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Title: Development of Novel Nanomaterials for Degradation of Autoinducers of Gram-Negative Bacteria
Authors: García López, Javier
Supervisors: Piletska, Elena
Whitcombe, Michael
Award date: 7-Jun-2017
Presented at: University of Leicester
Abstract: Bacteria are able to coordinate gene expression to develop different phenotypes such as motility or biofilm formation using quorum sensing (QS) systems. To synchronise its activity, Gram-negative bacteria use N-acyl-L-homoserine lactone as QS signal molecules. Using molecularly imprinted polymers (MIP), we have attempted to synthesise polymeric catalytic nanoparticles (NPs) to hydrolyse AHL. The activity of these MIP NPs relies on the template, a transition state analogue (TSA) of the hydrolysis of AHL. The solid phase synthesis of the MIP NPs has been performed using radical polymerisation. The hydrolytic capacity of the MIP NPs was analysed by measuring the degradation of N-hexanoyl homoserine lactone (C6-AHL) by HPLC-MS and comparing the degradation degree of C6-AHL between the TSA-NPs, control-NPs and natural degradation. The first approach was accomplished using commercially available monomers, which showed a significant decrease in the concentration of the C6-AHL in the samples containing TSA-NPs. Despite being the first attempt to use MIPs as attenuating agents of the development of QS in Gram-negative bacteria, these new polymeric materials have demonstrated high efficiency. The NPs obtained using methacrylic acid (MAA) as functional monomer showed the best performance, being able to degrade 41% of C6-AHL in the sample during first 2 h, while the MAA control polymer was able to remove only 18%. Moreover, MIP NPs are more robust, cheaper and more stable than enzymes or antibodies and can be added to paints or be immobilised on the surfaces of medical devices, food containers, water tanks or as a complement for antimicrobial treatments to control resistant bacterial infections.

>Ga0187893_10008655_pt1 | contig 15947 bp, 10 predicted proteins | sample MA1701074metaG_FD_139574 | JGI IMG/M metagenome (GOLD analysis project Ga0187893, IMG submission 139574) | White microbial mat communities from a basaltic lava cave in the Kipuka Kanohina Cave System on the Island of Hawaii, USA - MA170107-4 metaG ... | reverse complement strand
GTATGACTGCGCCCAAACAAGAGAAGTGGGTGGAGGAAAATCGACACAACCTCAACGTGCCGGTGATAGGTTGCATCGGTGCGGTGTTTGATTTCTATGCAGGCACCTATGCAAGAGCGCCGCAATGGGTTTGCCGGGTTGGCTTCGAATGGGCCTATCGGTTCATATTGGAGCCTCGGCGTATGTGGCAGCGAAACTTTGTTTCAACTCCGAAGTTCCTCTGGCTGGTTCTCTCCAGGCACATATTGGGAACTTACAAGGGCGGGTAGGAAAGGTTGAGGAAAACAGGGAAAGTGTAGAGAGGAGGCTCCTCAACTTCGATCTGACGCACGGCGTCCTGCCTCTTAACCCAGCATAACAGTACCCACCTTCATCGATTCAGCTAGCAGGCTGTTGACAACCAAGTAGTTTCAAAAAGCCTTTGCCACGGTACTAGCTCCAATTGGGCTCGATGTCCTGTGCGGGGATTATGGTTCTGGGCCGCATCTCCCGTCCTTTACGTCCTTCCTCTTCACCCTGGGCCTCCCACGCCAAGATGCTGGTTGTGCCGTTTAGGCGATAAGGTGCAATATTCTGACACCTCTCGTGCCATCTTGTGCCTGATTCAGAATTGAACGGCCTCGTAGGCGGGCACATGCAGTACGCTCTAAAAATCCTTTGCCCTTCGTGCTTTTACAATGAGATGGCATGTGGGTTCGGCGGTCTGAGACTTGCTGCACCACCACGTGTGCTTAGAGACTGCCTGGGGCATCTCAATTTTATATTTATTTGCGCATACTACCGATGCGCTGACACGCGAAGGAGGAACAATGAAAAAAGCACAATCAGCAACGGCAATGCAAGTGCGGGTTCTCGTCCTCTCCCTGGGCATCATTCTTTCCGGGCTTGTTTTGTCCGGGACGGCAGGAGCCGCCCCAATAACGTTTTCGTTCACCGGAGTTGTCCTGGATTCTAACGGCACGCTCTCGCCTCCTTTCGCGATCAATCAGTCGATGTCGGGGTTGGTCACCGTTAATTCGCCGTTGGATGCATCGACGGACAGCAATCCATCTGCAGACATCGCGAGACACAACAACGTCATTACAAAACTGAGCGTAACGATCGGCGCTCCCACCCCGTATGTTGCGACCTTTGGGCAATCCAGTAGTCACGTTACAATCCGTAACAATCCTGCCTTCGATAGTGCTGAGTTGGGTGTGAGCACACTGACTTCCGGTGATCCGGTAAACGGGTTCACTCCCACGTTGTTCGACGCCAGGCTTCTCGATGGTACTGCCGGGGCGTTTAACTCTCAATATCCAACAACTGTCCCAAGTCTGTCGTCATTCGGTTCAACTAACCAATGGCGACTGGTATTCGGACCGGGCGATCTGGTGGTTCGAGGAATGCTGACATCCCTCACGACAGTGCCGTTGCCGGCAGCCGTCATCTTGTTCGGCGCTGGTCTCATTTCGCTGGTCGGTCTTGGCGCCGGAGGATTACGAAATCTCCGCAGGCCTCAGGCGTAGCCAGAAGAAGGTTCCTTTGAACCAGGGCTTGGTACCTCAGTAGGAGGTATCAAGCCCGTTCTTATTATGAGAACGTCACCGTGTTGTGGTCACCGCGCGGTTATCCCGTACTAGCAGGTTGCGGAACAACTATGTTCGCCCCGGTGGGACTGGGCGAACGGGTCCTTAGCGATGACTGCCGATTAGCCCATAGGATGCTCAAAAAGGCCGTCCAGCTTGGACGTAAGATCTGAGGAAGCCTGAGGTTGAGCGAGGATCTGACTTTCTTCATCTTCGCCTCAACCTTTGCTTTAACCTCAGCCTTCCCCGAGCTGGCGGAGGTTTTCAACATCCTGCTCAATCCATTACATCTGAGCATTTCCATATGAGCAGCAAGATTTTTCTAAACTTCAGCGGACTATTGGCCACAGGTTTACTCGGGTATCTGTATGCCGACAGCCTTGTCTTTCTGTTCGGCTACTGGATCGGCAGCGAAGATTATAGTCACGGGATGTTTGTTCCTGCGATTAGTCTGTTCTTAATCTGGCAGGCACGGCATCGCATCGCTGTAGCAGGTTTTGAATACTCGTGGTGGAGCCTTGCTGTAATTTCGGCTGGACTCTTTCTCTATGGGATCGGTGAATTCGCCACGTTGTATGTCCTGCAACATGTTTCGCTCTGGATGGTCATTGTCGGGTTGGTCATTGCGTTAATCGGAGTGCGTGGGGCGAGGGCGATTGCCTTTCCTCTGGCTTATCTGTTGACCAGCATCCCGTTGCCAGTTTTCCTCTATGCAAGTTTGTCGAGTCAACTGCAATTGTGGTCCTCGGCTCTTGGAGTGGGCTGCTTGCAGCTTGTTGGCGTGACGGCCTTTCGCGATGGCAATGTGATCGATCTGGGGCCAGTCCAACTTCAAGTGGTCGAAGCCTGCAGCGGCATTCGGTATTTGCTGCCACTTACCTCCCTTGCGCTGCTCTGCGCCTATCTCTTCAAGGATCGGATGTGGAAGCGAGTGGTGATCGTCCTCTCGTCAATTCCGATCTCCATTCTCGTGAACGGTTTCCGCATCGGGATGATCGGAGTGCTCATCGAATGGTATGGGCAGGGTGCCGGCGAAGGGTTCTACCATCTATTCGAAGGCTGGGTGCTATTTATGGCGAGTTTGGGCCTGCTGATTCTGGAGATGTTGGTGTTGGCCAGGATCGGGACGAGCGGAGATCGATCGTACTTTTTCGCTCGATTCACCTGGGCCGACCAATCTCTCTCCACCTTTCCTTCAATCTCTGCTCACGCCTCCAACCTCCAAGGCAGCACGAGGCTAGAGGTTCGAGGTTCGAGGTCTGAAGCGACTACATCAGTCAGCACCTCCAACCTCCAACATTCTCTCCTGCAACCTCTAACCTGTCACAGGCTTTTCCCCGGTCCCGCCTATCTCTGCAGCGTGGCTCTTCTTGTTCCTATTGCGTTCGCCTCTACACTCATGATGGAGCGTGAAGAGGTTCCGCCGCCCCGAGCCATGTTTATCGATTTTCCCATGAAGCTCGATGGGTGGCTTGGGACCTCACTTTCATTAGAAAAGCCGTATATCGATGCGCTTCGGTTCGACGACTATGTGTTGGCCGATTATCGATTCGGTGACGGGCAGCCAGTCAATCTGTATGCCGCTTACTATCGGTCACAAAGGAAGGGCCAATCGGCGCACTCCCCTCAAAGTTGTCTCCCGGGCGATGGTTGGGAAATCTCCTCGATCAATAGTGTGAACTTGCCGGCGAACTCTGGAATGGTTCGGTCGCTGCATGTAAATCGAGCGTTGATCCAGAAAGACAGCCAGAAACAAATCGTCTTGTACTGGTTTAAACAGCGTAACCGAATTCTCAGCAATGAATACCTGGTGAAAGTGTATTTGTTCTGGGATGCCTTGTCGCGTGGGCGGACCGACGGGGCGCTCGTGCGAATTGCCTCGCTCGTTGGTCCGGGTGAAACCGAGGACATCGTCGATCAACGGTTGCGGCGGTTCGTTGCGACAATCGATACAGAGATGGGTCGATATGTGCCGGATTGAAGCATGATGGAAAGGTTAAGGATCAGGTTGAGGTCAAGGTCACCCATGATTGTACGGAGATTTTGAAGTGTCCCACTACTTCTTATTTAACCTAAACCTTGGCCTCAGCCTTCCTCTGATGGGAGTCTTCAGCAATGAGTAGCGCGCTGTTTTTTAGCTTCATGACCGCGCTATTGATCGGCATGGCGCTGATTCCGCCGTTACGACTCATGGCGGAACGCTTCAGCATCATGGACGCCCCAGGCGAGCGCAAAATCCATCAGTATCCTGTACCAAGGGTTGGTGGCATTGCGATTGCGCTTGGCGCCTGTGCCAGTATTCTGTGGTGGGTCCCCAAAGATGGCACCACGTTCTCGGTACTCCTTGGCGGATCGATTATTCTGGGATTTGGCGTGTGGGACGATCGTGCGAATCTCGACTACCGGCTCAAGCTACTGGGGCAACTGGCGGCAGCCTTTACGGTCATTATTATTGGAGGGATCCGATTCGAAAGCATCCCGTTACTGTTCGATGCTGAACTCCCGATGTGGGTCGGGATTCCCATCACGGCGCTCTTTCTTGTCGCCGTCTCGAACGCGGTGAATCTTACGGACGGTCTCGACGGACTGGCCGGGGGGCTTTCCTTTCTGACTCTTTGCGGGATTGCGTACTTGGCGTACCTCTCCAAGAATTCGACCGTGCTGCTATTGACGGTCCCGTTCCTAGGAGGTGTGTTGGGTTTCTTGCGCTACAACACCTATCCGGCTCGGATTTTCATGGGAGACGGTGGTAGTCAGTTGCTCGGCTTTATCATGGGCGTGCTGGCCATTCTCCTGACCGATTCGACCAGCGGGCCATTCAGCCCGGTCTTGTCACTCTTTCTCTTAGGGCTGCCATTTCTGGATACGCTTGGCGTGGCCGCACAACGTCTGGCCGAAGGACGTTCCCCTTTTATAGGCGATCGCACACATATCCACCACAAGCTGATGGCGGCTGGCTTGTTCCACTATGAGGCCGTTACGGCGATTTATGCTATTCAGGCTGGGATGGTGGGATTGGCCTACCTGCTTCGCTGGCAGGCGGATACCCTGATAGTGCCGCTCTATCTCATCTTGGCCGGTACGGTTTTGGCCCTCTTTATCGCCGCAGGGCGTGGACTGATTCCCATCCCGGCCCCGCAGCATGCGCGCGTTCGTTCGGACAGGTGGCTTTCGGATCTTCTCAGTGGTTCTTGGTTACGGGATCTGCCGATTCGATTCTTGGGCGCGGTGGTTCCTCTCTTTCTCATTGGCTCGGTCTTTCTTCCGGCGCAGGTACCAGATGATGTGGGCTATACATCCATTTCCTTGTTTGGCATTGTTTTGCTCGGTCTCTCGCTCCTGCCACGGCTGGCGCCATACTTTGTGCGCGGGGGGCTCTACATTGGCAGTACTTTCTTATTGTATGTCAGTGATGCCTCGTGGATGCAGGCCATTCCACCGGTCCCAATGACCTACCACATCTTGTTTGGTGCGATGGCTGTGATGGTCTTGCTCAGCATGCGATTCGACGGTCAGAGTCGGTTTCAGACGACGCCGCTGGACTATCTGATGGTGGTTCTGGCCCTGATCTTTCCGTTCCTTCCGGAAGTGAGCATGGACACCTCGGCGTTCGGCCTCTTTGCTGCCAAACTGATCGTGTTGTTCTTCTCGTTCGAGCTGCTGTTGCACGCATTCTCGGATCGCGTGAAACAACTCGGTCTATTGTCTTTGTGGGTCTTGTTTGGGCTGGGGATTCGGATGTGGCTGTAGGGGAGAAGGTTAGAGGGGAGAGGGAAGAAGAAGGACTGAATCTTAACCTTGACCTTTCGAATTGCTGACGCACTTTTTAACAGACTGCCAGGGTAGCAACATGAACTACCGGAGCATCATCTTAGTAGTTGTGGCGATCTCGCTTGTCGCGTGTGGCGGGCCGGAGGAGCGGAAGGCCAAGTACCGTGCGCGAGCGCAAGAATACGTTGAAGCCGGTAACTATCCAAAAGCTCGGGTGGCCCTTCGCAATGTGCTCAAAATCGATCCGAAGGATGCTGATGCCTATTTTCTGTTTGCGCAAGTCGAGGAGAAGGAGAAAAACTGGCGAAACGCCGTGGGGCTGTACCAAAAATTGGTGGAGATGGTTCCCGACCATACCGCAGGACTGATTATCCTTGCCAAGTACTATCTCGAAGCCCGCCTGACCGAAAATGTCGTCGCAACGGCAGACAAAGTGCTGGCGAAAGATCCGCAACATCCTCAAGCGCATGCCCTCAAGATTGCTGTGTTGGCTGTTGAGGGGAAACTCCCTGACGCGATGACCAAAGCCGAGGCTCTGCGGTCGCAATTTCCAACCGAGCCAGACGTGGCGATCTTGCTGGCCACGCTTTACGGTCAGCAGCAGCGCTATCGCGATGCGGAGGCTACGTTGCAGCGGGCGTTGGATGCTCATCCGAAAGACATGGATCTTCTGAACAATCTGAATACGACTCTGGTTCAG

Type: Thesis
Level: Masters
Qualification: MPhil
Rights: Copyright © the author. All rights reserved.
Appears in Collections:Leicester Theses
Theses, Dept. of Chemistry

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